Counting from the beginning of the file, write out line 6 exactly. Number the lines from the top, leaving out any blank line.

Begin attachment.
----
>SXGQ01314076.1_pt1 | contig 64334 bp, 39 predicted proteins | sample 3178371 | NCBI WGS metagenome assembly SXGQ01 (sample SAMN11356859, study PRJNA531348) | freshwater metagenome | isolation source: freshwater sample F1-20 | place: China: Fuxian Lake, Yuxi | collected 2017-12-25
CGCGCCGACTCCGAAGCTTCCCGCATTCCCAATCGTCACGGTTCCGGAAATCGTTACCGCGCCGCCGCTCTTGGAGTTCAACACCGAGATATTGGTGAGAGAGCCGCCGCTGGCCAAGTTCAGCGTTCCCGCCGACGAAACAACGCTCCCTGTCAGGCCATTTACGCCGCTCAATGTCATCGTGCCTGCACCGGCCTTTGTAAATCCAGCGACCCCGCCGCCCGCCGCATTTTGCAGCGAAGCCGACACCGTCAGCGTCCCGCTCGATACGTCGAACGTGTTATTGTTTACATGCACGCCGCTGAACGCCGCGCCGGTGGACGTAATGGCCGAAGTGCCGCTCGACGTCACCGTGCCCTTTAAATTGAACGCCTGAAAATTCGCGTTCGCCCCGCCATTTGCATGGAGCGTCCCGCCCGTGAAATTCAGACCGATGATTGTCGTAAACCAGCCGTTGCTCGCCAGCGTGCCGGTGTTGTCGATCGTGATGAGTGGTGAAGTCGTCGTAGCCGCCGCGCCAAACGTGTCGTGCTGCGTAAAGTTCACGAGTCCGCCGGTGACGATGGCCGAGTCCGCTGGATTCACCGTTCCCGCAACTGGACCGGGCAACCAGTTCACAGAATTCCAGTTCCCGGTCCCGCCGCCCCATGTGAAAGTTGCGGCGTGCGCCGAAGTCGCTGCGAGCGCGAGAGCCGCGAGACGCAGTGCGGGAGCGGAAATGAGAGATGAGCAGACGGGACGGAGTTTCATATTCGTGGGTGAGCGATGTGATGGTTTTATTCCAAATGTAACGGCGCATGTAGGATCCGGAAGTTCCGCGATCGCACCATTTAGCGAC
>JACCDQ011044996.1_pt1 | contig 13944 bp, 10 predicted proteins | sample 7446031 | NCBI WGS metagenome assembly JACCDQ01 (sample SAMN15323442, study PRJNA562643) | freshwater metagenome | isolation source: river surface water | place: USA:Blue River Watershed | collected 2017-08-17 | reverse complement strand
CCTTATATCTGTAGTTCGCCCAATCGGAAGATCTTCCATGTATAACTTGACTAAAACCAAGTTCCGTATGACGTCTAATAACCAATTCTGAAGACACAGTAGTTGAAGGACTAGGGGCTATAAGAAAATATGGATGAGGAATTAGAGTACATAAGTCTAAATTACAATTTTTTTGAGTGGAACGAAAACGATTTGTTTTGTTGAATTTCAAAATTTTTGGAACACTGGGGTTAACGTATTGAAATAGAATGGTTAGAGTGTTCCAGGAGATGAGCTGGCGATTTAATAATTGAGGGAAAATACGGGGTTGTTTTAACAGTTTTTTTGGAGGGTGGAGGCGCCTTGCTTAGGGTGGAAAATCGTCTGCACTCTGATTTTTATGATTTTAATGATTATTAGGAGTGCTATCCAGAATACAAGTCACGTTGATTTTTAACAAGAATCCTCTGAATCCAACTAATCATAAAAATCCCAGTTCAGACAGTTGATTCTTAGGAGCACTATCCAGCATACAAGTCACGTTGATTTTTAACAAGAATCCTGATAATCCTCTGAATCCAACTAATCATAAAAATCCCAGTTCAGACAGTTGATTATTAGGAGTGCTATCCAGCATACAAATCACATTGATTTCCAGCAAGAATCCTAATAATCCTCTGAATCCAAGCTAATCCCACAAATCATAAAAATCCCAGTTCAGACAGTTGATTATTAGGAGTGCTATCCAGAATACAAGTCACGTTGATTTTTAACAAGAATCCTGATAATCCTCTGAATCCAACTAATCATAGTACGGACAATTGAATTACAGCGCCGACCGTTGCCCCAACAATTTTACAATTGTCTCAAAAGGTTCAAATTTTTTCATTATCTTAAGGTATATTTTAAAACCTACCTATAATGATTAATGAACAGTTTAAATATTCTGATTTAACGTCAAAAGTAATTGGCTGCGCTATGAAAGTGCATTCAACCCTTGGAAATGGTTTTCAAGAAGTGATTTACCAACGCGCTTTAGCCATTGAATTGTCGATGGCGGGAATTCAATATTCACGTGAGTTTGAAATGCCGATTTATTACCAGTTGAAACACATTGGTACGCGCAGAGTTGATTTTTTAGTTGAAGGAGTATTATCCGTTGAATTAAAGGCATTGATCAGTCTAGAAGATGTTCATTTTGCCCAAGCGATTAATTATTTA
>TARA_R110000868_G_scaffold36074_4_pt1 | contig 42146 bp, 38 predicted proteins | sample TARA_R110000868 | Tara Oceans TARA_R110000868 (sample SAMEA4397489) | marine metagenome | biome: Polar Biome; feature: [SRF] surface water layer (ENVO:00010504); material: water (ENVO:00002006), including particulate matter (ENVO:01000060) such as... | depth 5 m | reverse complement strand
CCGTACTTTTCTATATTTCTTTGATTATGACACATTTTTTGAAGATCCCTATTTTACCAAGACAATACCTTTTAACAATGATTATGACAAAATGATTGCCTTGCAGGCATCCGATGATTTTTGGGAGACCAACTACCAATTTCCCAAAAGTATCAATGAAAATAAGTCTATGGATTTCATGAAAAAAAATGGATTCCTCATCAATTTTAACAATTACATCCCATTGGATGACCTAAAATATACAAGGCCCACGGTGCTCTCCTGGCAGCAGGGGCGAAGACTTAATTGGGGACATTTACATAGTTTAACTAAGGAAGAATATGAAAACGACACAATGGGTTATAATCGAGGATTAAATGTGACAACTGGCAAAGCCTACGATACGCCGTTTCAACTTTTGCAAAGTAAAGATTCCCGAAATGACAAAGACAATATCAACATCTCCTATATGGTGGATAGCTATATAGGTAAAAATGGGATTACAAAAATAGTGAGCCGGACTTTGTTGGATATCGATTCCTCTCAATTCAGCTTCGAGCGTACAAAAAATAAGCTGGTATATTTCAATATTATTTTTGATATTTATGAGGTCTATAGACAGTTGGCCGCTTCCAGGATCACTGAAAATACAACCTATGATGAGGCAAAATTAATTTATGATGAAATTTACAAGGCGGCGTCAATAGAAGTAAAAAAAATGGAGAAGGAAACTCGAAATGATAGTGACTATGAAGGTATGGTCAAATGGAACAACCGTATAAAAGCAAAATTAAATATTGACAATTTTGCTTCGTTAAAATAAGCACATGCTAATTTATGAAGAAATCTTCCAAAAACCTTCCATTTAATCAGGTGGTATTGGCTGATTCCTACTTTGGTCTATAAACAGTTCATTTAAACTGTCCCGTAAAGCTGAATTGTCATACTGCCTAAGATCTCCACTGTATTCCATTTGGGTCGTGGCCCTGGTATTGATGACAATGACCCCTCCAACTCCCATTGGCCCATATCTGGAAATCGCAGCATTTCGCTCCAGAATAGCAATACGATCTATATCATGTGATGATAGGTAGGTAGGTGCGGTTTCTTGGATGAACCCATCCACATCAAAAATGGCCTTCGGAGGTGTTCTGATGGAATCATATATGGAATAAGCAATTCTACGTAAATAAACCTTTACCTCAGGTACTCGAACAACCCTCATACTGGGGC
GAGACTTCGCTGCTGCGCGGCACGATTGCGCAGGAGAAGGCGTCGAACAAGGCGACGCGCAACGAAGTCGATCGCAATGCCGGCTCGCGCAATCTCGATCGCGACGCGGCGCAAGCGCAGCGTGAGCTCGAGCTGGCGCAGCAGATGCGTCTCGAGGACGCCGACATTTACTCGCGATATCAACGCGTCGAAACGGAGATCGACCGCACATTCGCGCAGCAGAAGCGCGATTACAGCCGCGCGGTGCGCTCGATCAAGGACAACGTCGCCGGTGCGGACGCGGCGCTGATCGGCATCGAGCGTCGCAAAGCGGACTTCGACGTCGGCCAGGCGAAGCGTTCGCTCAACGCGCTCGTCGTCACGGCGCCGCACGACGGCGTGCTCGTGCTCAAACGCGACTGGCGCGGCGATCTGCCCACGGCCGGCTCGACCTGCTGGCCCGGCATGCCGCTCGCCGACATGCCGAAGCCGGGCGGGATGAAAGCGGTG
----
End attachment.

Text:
CCGTACTTTTCTATATTTCTTTGATTATGACACATTTTTTGAAGATCCCTATTTTACCAAGACAATACCTTTTAACAATGATTATGACAAAATGATTGCCTTGCAGGCATCCGATGATTTTTGGGAGACCAACTACCAATTTCCCAAAAGTATCAATGAAAATAAGTCTATGGATTTCATGAAAAAAAATGGATTCCTCATCAATTTTAACAATTACATCCCATTGGATGACCTAAAATATACAAGGCCCACGGTGCTCTCCTGGCAGCAGGGGCGAAGACTTAATTGGGGACATTTACATAGTTTAACTAAGGAAGAATATGAAAACGACACAATGGGTTATAATCGAGGATTAAATGTGACAACTGGCAAAGCCTACGATACGCCGTTTCAACTTTTGCAAAGTAAAGATTCCCGAAATGACAAAGACAATATCAACATCTCCTATATGGTGGATAGCTATATAGGTAAAAATGGGATTACAAAAATAGTGAGCCGGACTTTGTTGGATATCGATTCCTCTCAATTCAGCTTCGAGCGTACAAAAAATAAGCTGGTATATTTCAATATTATTTTTGATATTTATGAGGTCTATAGACAGTTGGCCGCTTCCAGGATCACTGAAAATACAACCTATGATGAGGCAAAATTAATTTATGATGAAATTTACAAGGCGGCGTCAATAGAAGTAAAAAAAATGGAGAAGGAAACTCGAAATGATAGTGACTATGAAGGTATGGTCAAATGGAACAACCGTATAAAAGCAAAATTAAATATTGACAATTTTGCTTCGTTAAAATAAGCACATGCTAATTTATGAAGAAATCTTCCAAAAACCTTCCATTTAATCAGGTGGTATTGGCTGATTCCTACTTTGGTCTATAAACAGTTCATTTAAACTGTCCCGTAAAGCTGAATTGTCATACTGCCTAAGATCTCCACTGTATTCCATTTGGGTCGTGGCCCTGGTATTGATGACAATGACCCCTCCAACTCCCATTGGCCCATATCTGGAAATCGCAGCATTTCGCTCCAGAATAGCAATACGATCTATATCATGTGATGATAGGTAGGTAGGTGCGGTTTCTTGGATGAACCCATCCACATCAAAAATGGCCTTCGGAGGTGTTCTGATGGAATCATATATGGAATAAGCAATTCTACGTAAATAAACCTTTACCTCAGGTACTCGAACAACCCTCATACTGGGGC